You've probably heard the phrase "in the blossom of youth" before. It makes sense to us because we've all seen the unblemished beauty of a newly-blossomed flower. Take a rose, for example. If you've ever touched the blossoming petals, you understand how soft and smooth they are—kind of like the face of a young person, before age moves in.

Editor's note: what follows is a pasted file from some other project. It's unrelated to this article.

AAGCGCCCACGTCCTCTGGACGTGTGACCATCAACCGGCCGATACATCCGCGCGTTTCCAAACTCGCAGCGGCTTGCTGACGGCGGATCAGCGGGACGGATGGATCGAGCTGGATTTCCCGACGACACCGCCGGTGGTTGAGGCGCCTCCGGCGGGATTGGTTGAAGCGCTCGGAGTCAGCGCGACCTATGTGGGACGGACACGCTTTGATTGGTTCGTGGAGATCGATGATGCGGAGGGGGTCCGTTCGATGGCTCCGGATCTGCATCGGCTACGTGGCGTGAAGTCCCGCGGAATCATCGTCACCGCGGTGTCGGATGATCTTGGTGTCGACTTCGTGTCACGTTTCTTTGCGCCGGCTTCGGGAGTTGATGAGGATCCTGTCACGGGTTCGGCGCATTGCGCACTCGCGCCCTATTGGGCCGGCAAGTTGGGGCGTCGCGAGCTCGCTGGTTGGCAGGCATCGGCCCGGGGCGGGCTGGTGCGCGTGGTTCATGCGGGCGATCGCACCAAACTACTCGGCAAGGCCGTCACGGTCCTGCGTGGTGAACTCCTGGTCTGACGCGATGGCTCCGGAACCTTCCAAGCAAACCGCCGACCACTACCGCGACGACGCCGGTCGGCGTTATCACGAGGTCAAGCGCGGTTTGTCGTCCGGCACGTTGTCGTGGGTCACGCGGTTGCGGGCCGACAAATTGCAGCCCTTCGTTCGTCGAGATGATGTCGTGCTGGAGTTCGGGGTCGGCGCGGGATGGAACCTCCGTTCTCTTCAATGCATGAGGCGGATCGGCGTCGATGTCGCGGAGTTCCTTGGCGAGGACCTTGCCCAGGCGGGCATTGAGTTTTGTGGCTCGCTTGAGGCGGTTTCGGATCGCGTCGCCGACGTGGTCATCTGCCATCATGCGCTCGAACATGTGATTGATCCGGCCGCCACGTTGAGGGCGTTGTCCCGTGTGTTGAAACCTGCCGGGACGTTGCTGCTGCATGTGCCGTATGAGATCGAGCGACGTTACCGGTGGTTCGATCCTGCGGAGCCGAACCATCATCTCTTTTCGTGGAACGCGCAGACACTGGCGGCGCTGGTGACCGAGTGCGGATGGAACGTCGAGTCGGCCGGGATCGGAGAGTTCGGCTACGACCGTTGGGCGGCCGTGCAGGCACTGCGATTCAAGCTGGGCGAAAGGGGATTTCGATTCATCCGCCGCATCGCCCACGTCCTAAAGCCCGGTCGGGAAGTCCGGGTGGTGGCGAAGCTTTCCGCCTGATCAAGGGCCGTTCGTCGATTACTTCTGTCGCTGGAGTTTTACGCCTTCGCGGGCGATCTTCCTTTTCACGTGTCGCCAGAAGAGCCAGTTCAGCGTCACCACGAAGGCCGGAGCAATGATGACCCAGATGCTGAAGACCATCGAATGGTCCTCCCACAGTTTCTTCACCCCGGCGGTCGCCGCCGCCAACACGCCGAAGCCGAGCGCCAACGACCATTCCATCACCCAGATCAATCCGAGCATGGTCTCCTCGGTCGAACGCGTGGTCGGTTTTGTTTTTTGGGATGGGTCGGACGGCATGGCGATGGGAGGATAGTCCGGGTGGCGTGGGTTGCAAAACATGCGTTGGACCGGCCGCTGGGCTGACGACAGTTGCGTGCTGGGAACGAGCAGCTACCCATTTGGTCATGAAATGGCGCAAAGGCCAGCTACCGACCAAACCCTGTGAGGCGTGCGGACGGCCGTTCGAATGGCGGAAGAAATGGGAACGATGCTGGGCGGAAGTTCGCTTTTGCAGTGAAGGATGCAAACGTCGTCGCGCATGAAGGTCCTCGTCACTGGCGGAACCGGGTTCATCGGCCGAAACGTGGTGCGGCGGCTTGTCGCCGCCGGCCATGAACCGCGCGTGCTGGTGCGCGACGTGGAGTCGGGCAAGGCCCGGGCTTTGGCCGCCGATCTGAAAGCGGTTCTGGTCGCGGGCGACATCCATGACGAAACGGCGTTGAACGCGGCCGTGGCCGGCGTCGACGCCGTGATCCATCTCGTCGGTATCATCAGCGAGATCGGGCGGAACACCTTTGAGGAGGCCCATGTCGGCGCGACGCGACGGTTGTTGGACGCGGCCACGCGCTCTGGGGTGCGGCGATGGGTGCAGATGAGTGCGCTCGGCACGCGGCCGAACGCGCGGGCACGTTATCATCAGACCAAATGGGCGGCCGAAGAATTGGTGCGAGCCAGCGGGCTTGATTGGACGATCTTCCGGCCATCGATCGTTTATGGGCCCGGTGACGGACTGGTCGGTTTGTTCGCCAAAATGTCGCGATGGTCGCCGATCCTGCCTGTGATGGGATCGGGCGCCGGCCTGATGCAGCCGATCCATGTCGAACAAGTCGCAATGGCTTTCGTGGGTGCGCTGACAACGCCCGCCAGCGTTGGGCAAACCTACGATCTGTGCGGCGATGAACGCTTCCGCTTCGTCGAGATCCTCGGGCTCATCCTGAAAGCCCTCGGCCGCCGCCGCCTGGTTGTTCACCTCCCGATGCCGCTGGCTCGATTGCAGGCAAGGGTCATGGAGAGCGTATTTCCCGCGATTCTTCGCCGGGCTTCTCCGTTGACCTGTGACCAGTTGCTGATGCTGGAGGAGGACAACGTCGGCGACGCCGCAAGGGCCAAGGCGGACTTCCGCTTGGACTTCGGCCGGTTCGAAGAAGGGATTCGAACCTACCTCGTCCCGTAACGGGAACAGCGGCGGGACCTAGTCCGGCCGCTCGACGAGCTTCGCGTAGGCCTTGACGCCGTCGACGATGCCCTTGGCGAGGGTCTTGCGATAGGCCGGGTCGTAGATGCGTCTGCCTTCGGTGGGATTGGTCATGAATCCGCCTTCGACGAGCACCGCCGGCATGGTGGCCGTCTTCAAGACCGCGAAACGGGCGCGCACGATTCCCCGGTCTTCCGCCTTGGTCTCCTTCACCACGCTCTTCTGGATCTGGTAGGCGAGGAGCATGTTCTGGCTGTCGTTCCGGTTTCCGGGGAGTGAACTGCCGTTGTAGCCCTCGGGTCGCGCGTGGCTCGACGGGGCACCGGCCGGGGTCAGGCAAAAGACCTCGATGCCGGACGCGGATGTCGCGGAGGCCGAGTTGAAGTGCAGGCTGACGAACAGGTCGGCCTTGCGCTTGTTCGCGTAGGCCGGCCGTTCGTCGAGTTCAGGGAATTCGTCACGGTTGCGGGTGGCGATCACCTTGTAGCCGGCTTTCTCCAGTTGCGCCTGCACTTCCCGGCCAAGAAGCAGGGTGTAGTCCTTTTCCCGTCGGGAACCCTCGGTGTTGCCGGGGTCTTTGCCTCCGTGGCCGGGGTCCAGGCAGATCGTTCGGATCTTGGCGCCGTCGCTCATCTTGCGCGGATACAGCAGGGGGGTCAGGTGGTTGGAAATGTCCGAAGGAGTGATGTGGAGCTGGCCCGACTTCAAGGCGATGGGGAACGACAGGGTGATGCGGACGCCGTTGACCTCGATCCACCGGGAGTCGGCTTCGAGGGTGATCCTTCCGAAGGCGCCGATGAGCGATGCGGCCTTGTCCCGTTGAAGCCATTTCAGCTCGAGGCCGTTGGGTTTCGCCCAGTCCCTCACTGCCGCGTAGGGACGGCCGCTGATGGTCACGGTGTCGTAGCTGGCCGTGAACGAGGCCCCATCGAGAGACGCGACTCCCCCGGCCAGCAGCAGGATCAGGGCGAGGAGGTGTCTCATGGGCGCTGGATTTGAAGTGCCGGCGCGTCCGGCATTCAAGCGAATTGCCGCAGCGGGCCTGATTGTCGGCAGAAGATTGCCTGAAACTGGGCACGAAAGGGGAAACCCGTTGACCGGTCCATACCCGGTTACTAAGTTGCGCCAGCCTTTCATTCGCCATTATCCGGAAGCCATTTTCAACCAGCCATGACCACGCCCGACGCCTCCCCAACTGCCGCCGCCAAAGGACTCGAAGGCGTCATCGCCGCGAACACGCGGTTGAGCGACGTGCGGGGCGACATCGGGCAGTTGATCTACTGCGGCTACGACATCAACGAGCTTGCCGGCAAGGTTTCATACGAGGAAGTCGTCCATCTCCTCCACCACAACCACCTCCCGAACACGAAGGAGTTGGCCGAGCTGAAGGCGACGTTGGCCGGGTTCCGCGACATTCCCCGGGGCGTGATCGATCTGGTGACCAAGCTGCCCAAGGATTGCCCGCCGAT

When we see the flowers in the first and fourth stanzas of this poem, we're definitely meant to make those associations with Laura, who is constantly surrounded and bejeweled with them. For Petrarch, she is forever young and beautiful, always blossoming like the flowers around her. It's a great way to be, if you can manage it.